The RFC SDK supports the ABAP_DEBUG option, which allows you to break into the RFC ABAP code when invoking an RFC from your application. The SAP Adapter and the SAP ADO.NET Provider also expose this setting.

The main advantage of this - consider this scenario - you invoke an RFC using the SAP Adapter, pass in some input parameters, the call returns and you get the output values, and to your horror, find that the values are unexpected! Using the Abap Debug option, you can break into the Abap code, verify that the input values received by the RFC are the actual values you passed in to the adapter, and that the values being returned by the RFC are the same which the adapter gives you back in the response.

Note that in order to be able to break into the Abap code, you need to install the SAP GUI on your client machine (because the SAP GUI will act as the "IDE" displaying the ABAP code).

Another thing, when using the Abap Debug option, you might invoke an RFC named RFC_FOO, but when the SAP GUI starts up and breaks into ABAP code, you might find yourself in another RFC. The reason being - the adapter internally makes a few extra RFC calls to retrieve metadata. Hence, before your actual RFC_FOO call is invoked, the adapter might have made calls to RFCs such as RFC_GET_FUNCTION_INTERFACE, RFC_GET_STRUCTURE_DEFINITION, IDOC_RECORD_READ, IDOCTYPE_READ_COMPLETE, etc. Return from those functions in the debugger, and in a short while you should find yourself in the RFC of interest in the debugger.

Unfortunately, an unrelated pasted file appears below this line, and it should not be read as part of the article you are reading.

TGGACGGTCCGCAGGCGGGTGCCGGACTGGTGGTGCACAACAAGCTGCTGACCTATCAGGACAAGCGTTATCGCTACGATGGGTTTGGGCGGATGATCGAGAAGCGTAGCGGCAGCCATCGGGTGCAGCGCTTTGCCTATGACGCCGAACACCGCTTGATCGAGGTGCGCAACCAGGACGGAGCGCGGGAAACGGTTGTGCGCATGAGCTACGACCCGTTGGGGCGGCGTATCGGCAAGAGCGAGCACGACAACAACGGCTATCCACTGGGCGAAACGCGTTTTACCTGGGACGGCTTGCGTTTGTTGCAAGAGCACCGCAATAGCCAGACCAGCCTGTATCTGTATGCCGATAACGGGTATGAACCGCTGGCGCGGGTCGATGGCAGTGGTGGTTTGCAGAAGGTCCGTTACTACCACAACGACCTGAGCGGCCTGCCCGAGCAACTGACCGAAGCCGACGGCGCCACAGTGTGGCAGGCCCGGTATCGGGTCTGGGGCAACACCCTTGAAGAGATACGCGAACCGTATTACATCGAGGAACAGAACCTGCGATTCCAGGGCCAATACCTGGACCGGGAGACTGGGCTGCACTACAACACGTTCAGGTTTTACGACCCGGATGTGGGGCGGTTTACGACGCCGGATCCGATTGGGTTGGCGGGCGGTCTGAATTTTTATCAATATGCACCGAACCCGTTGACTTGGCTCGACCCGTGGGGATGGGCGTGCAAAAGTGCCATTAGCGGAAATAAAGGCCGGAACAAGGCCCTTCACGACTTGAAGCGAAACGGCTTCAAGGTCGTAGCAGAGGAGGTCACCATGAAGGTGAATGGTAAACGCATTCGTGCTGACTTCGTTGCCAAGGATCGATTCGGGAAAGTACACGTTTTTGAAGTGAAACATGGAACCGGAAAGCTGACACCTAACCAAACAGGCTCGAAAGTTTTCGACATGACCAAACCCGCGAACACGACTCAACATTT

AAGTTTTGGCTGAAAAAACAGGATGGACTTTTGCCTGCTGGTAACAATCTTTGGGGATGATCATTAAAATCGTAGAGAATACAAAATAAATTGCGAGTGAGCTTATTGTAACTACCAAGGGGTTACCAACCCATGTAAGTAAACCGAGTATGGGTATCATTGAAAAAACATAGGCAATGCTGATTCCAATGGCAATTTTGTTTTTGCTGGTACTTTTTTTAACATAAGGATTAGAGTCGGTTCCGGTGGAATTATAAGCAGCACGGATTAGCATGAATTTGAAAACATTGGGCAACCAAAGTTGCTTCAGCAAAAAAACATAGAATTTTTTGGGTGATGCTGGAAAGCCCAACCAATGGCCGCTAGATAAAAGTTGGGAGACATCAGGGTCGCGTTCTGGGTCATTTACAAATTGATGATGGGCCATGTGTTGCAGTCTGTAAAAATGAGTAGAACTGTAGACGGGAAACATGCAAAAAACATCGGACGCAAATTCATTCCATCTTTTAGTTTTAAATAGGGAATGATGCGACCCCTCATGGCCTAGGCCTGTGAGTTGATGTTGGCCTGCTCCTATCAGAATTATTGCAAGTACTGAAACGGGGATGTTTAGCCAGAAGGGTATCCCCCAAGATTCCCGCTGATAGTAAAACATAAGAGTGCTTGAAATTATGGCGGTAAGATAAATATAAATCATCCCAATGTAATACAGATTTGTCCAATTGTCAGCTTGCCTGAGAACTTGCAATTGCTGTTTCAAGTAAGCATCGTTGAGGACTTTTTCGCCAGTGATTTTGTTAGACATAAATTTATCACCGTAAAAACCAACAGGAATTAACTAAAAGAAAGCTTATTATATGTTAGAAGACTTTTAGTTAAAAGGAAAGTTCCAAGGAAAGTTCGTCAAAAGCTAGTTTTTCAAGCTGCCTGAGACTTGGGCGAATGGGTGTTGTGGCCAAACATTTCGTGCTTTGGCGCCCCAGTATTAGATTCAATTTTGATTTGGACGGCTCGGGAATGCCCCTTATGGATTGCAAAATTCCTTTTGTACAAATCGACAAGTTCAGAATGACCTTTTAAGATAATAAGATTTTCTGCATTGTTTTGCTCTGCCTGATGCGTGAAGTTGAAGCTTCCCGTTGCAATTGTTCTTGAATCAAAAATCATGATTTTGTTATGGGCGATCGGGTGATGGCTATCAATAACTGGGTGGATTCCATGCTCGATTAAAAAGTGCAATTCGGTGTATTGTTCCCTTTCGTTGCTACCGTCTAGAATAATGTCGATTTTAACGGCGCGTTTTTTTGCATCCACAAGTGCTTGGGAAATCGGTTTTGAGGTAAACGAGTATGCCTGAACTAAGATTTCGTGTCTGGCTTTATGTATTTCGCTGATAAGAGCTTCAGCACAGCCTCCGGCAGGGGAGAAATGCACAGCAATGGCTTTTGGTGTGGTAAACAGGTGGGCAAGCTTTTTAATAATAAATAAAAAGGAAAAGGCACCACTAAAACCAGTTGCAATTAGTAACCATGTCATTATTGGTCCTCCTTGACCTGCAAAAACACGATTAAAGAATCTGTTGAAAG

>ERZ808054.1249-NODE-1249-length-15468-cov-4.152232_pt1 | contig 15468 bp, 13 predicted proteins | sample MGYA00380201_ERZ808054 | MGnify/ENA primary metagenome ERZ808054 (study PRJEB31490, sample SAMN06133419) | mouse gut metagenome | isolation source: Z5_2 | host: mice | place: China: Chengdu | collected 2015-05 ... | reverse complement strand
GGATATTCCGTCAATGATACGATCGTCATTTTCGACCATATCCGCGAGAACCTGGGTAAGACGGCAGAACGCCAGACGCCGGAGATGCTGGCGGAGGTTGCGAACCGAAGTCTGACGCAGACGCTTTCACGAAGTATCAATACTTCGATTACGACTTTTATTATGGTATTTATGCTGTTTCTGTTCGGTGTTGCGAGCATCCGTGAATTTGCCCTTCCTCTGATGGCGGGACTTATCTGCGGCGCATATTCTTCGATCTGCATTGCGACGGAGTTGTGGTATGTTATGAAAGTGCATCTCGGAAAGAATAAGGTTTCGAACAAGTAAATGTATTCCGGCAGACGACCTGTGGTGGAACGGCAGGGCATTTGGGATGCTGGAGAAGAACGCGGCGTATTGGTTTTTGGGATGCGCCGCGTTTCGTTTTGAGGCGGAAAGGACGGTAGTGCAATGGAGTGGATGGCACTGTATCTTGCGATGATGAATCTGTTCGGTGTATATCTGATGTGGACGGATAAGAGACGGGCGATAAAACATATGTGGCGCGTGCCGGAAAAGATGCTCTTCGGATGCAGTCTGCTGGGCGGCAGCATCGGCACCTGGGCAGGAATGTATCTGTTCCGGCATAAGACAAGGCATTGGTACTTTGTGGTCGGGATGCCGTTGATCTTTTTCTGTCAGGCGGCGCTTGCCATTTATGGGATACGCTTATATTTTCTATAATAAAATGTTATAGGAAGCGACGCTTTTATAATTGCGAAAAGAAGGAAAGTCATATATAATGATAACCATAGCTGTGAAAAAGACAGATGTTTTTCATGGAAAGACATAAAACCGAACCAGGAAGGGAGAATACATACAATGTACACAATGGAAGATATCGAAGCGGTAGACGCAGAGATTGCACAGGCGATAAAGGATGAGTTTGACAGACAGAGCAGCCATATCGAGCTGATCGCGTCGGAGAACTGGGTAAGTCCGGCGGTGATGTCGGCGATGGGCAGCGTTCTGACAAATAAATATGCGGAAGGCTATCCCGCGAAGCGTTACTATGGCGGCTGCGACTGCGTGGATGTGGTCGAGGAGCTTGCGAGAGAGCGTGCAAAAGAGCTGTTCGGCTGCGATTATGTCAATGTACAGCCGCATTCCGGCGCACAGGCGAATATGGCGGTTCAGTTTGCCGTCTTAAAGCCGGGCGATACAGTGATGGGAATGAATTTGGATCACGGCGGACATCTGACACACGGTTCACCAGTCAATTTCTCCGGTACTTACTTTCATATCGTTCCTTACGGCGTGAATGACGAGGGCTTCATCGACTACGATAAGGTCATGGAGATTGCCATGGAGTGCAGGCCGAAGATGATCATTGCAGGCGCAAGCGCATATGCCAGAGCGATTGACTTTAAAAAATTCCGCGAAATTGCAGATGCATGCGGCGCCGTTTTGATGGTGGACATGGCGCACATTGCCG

The URI for the adapter when using the Abap Debug option is of the form:

sap://Client=800;Lang=EN@A/SAPSERVER/00?AbapDebug=True

The connection string when using the Abap Debug option from the ADO Provider is of the form:

ASHOST=SAPSERVER;CLIENT=800;LANG=EN;USER=blah;PASSWORD=blah;ABAPDEBUG=True;